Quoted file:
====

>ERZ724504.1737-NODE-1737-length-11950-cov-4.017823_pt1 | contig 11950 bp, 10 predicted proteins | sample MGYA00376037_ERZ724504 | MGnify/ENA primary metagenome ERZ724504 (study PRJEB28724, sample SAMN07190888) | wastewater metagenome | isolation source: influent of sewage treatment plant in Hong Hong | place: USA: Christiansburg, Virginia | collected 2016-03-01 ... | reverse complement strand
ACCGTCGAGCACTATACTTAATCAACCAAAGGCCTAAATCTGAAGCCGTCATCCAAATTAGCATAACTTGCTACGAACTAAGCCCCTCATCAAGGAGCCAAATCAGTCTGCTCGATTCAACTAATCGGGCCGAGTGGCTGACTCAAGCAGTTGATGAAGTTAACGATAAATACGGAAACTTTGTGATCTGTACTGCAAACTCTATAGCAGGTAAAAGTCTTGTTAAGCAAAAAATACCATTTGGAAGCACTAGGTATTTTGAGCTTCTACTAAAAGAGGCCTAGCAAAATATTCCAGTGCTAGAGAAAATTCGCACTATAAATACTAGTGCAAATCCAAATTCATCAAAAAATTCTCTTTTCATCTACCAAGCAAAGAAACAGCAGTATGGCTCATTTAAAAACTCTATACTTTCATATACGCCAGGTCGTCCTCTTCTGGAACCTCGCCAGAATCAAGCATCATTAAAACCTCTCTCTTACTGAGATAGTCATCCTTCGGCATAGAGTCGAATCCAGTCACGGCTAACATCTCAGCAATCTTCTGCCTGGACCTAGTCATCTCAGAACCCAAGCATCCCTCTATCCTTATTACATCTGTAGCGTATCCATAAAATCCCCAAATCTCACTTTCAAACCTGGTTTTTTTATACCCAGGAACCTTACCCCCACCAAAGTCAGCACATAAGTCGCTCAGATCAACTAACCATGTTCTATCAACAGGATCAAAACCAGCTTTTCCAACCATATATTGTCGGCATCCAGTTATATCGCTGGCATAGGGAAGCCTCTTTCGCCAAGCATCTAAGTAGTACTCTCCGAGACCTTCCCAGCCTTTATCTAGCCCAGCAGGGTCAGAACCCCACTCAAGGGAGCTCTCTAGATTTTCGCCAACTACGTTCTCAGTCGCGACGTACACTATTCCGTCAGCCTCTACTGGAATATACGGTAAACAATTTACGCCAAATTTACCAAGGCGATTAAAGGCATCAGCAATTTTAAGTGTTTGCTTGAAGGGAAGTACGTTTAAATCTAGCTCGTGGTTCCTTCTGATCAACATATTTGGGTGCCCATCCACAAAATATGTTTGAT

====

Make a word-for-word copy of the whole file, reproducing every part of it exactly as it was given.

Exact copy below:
>ERZ724504.1737-NODE-1737-length-11950-cov-4.017823_pt1 | contig 11950 bp, 10 predicted proteins | sample MGYA00376037_ERZ724504 | MGnify/ENA primary metagenome ERZ724504 (study PRJEB28724, sample SAMN07190888) | wastewater metagenome | isolation source: influent of sewage treatment plant in Hong Hong | place: USA: Christiansburg, Virginia | collected 2016-03-01 ... | reverse complement strand
ACCGTCGAGCACTATACTTAATCAACCAAAGGCCTAAATCTGAAGCCGTCATCCAAATTAGCATAACTTGCTACGAACTAAGCCCCTCATCAAGGAGCCAAATCAGTCTGCTCGATTCAACTAATCGGGCCGAGTGGCTGACTCAAGCAGTTGATGAAGTTAACGATAAATACGGAAACTTTGTGATCTGTACTGCAAACTCTATAGCAGGTAAAAGTCTTGTTAAGCAAAAAATACCATTTGGAAGCACTAGGTATTTTGAGCTTCTACTAAAAGAGGCCTAGCAAAATATTCCAGTGCTAGAGAAAATTCGCACTATAAATACTAGTGCAAATCCAAATTCATCAAAAAATTCTCTTTTCATCTACCAAGCAAAGAAACAGCAGTATGGCTCATTTAAAAACTCTATACTTTCATATACGCCAGGTCGTCCTCTTCTGGAACCTCGCCAGAATCAAGCATCATTAAAACCTCTCTCTTACTGAGATAGTCATCCTTCGGCATAGAGTCGAATCCAGTCACGGCTAACATCTCAGCAATCTTCTGCCTGGACCTAGTCATCTCAGAACCCAAGCATCCCTCTATCCTTATTACATCTGTAGCGTATCCATAAAATCCCCAAATCTCACTTTCAAACCTGGTTTTTTTATACCCAGGAACCTTACCCCCACCAAAGTCAGCACATAAGTCGCTCAGATCAACTAACCATGTTCTATCAACAGGATCAAAACCAGCTTTTCCAACCATATATTGTCGGCATCCAGTTATATCGCTGGCATAGGGAAGCCTCTTTCGCCAAGCATCTAAGTAGTACTCTCCGAGACCTTCCCAGCCTTTATCTAGCCCAGCAGGGTCAGAACCCCACTCAAGGGAGCTCTCTAGATTTTCGCCAACTACGTTCTCAGTCGCGACGTACACTATTCCGTCAGCCTCTACTGGAATATACGGTAAACAATTTACGCCAAATTTACCAAGGCGATTAAAGGCATCAGCAATTTTAAGTGTTTGCTTGAAGGGAAGTACGTTTAAATCTAGCTCGTGGTTCCTTCTGATCAACATATTTGGGTGCCCATCCACAAAATATGTTTGAT